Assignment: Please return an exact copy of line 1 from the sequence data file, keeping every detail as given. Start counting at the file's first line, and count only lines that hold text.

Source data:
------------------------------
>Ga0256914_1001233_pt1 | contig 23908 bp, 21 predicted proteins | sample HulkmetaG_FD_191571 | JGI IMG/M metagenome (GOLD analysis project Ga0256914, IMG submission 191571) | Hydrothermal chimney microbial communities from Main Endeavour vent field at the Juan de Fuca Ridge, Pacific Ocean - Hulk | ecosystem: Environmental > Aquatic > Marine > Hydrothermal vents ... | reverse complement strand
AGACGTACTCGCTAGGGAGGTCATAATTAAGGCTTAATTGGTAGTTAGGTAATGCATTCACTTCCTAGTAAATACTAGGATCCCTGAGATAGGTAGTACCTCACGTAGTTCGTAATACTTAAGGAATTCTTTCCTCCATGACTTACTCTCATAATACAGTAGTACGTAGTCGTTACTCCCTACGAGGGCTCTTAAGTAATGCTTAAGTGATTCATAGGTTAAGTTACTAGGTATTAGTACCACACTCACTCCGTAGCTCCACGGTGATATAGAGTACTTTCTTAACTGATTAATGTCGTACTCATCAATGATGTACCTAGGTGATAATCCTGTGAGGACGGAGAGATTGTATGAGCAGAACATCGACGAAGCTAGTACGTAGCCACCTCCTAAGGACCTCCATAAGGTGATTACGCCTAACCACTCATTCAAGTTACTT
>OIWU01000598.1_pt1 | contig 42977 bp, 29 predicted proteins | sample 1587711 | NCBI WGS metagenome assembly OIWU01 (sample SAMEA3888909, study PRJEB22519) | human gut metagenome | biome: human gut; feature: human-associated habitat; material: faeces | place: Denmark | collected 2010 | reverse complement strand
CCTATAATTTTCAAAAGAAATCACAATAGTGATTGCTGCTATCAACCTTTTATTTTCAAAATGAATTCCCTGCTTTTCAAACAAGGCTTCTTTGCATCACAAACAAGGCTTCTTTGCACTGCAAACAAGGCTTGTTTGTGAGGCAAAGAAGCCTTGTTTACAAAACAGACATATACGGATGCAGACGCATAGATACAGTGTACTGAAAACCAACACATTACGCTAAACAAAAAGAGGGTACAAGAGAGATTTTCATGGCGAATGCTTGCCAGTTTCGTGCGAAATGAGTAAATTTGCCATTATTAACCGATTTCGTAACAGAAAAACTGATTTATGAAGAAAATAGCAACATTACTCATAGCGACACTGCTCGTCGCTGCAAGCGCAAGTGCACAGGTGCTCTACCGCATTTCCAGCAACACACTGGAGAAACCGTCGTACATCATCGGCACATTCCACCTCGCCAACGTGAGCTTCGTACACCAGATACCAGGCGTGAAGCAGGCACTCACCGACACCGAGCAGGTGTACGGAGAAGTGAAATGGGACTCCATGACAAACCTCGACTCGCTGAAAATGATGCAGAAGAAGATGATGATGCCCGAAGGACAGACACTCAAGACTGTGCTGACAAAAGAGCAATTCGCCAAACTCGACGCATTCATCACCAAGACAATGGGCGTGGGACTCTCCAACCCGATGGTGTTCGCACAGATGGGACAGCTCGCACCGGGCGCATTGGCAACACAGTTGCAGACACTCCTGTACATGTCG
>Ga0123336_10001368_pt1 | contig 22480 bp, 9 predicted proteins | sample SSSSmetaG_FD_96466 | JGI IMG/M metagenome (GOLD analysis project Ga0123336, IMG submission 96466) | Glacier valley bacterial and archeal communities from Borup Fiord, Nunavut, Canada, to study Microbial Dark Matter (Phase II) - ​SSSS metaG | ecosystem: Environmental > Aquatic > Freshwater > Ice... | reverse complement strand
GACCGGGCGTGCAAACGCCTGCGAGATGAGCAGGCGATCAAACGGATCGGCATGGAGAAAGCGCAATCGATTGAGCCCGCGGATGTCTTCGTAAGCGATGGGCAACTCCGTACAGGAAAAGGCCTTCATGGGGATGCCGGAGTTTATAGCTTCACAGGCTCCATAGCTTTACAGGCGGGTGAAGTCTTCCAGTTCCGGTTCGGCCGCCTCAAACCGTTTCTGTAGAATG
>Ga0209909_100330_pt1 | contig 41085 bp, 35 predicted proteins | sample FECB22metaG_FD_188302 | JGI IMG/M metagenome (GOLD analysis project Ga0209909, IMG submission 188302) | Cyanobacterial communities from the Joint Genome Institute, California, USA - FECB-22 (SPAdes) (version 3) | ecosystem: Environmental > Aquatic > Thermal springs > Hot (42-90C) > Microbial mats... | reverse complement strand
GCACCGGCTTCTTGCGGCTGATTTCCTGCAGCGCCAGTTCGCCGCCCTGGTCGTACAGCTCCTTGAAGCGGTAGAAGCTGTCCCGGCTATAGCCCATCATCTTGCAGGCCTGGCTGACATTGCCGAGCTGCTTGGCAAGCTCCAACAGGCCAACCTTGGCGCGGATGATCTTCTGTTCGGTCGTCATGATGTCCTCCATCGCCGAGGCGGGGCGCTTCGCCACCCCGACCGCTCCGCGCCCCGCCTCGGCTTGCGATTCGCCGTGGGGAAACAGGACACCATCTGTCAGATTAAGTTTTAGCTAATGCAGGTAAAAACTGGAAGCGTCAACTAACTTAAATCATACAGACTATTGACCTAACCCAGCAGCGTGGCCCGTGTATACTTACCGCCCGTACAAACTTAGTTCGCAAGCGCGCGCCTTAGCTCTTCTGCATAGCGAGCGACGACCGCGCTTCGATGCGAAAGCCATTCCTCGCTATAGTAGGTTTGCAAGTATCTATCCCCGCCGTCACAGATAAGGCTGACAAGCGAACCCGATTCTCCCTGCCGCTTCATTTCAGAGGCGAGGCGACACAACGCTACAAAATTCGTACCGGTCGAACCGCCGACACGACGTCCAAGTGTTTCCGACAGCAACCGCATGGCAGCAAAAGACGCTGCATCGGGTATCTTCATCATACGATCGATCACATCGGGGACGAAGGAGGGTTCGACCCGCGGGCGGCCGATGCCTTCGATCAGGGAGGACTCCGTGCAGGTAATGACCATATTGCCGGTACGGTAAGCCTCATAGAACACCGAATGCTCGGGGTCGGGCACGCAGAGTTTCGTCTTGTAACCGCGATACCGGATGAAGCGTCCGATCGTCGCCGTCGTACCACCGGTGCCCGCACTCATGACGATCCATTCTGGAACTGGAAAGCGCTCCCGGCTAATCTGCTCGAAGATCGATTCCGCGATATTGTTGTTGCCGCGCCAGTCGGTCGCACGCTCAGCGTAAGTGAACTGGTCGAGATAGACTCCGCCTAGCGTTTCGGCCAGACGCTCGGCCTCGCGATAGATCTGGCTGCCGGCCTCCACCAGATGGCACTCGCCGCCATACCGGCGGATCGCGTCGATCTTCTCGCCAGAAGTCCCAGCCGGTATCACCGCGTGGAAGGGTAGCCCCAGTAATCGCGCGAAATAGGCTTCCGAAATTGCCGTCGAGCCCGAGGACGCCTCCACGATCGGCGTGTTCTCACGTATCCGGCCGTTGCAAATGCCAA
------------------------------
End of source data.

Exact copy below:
>Ga0256914_1001233_pt1 | contig 23908 bp, 21 predicted proteins | sample HulkmetaG_FD_191571 | JGI IMG/M metagenome (GOLD analysis project Ga0256914, IMG submission 191571) | Hydrothermal chimney microbial communities from Main Endeavour vent field at the Juan de Fuca Ridge, Pacific Ocean - Hulk | ecosystem: Environmental > Aquatic > Marine > Hydrothermal vents ... | reverse complement strand